Digging into the proposal process: A writer’s lesson

0
361
matt handal

Earlier this week, I received an email from someone I know through the Society for Marketing Professional Services (SMPS). A project management company needed a RFP response draft to be edited — quickly. Would I be available, or could I recommend someone who could handle the task on short notice?

Underestimating the task at hand, I accepted the project, somewhat fearful that I had bitten off more than I could chew (and taken on a distracting “extra” when we are busy with our overall publishing enterprise). But I also saw it as an opportunity to participate in the proposal response process from an insider’s perspective. After all, while I’ve lived and worked in the construction marketing world for almost three decades, I’ve been a publisher, not a proposal writer.

Obviously, I won’t name our client or describe the project. However, I learned a few things during my intense day of work in fulfilling the order yesterday.

You can tell quite quickly in most cases if you have a real “go” for a proposal.

There were detailed evaluation criteria and requirements in the RFP document. Top the credit of my urgent-need client, the project checked all the critical “go” boxes. It certainly matched the responding business’s expertise and history. But most importantly, the company had completed successful projects with the RFP organization, staff with the responding organization and potential client had worked together before, and the project management company had the right specialized experience suited for the specific project.

In this situation, assuming that the RFP came forward with short notice turn-around requirements, it looked like a no-brainer to me to invest the time and effort in responding. While a “win” isn’t certain, it certainly is a reasonable possibility.

Architects, engineers, contractors and project managers can often do their technical work quite well, but many can’t write well.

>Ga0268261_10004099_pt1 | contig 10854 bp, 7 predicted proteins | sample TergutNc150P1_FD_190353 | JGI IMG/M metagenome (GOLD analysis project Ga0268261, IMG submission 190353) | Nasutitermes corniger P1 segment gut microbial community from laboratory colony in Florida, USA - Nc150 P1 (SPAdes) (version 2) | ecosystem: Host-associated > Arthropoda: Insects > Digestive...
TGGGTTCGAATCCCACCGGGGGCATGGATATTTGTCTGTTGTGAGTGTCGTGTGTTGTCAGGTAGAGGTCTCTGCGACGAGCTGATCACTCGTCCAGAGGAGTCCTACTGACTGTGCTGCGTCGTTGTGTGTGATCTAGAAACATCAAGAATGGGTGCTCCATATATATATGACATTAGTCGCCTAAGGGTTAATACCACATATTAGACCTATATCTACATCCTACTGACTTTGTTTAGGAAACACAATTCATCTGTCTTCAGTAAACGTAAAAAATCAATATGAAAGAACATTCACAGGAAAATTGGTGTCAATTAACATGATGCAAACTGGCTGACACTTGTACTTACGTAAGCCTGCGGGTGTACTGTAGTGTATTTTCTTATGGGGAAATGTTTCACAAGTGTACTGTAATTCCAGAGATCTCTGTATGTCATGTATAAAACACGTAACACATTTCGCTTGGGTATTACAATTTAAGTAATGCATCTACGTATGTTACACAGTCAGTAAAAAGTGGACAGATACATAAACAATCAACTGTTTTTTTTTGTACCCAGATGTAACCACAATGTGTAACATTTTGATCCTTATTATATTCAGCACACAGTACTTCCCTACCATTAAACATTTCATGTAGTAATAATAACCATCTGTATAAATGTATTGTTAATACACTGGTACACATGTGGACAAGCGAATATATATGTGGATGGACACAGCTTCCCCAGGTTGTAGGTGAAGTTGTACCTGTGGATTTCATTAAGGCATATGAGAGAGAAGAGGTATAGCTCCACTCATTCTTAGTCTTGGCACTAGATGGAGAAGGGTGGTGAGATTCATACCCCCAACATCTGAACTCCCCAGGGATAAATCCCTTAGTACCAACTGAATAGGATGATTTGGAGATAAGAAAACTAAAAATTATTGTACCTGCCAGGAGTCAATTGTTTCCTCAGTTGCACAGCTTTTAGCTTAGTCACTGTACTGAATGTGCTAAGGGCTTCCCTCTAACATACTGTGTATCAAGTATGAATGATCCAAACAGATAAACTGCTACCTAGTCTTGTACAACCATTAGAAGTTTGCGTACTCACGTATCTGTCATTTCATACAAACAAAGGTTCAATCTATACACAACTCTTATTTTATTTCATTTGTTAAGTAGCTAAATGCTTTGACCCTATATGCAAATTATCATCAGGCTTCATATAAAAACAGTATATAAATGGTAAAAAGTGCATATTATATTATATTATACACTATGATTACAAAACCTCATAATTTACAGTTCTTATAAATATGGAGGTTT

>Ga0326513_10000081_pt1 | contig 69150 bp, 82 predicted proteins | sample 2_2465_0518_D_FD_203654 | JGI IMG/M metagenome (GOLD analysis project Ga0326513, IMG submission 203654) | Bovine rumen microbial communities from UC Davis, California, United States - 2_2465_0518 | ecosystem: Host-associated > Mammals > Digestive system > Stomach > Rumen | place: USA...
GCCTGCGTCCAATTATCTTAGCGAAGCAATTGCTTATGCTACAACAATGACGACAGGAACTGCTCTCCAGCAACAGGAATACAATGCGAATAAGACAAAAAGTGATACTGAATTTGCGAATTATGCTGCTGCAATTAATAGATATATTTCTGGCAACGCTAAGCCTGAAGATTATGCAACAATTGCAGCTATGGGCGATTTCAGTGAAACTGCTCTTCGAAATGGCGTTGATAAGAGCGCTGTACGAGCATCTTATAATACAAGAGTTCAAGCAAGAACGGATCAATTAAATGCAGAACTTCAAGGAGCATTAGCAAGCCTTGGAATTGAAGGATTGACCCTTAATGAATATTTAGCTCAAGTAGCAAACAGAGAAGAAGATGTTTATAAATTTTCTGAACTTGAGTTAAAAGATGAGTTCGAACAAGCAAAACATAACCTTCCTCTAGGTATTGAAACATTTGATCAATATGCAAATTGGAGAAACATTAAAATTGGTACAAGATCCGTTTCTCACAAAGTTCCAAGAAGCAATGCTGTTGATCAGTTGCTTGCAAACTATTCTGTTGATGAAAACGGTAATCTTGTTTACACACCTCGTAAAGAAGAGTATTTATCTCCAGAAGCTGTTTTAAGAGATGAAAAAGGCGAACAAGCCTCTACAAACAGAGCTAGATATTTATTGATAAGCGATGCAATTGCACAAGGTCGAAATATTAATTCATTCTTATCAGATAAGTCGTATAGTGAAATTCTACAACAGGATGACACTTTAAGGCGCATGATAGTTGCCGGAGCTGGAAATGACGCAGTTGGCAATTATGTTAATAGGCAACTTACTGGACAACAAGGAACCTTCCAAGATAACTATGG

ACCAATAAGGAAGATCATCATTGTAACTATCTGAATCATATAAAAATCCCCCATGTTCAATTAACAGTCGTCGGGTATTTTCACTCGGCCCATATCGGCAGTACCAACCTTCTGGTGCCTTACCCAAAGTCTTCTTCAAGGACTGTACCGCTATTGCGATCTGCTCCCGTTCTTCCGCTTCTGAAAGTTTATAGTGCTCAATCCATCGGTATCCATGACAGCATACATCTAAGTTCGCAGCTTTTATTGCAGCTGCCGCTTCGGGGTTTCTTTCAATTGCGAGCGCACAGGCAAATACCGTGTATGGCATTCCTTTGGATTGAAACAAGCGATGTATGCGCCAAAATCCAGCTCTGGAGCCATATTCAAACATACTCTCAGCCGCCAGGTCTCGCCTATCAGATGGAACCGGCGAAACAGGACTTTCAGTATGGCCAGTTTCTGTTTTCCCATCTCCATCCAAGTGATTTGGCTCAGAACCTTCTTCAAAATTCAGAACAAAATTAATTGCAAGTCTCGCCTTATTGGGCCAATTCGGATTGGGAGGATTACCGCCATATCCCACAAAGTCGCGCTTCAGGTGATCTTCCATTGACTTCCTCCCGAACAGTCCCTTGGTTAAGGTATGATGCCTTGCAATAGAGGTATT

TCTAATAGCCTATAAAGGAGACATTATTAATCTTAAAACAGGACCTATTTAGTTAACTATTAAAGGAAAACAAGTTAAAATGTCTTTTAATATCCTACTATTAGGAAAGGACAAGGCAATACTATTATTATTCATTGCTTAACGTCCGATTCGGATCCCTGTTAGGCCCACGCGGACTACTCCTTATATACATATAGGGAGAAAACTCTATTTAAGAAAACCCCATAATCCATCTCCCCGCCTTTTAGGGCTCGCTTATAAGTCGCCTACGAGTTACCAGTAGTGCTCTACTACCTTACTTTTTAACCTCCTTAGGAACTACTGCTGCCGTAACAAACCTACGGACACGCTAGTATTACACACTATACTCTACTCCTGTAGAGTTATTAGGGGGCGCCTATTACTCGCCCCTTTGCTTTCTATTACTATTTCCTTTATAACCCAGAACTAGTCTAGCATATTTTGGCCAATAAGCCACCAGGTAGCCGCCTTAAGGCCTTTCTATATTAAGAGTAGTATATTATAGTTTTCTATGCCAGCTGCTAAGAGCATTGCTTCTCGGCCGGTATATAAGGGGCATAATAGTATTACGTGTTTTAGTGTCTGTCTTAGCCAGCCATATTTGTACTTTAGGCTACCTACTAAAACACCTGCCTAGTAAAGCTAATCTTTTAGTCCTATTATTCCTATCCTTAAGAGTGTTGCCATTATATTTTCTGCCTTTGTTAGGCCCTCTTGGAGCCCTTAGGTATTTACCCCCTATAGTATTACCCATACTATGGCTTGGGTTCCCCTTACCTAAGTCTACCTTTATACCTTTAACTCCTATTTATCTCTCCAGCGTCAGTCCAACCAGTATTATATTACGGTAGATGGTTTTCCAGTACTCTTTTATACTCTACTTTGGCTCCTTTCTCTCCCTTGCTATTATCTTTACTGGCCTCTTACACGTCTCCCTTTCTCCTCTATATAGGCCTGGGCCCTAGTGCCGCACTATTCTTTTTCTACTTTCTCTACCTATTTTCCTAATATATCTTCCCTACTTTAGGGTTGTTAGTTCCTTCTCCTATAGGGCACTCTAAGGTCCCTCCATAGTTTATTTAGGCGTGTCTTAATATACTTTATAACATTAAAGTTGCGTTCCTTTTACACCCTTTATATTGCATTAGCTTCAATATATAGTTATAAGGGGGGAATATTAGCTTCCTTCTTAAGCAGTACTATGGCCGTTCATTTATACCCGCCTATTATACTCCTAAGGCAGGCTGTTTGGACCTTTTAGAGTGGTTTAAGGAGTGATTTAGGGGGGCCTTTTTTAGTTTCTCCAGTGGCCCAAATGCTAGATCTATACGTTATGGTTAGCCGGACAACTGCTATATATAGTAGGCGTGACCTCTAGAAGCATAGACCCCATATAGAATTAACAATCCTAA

Yuck. I couldn’t say much positive about the English language material I needed to edit. There were especially serious problems in the vital introductory paragraphs, but the whole 35 pages needed much editing. Here, I count my blessings in marrying a woman who also is an experienced writer/editor.  When she learned about the job, she offered to help out, and we divided the pages and collaborated for some of the more challenging sections, to complete the 24-hour-turnaround. (We’re also asking for more money because the scope of work turned out to be much larger than originally proposed. The client agrees.)

Hopefully, anyone preparing proposal documentation either has the in-house skills to convert the bad writing into clear, well-written text, or they have the foresight (as did our client) to contract out the work to qualified writers. I would dread having to read the words as they were originally prepared.

RFP responses are hard work. Be deliberate in handling them.

We only had a small part of the process in getting this RFP ready for release. Obviously, in-house staff had to gather the pieces to put together the writing task we were assigned. Others had to prepare the number-crunching and data, and then there is a long-list (best handled through a check-list system) of compliance requirements; all which must be completed within a tight deadline. This work is costly.

You will want to study, understand and truly streamline your proposal response systems and certainly only respond when you have a reasonable chance of succeeding, so a solid go/no go rule set must be in place. It’s expensive to fail — and if your think resources are diverted, you won’t be able to build the relationships and connections to succeed when you really need to go for it.

Did you enjoy this article?
Share
the
Love

LEAVE A REPLY

Please enter your comment!
Please enter your name here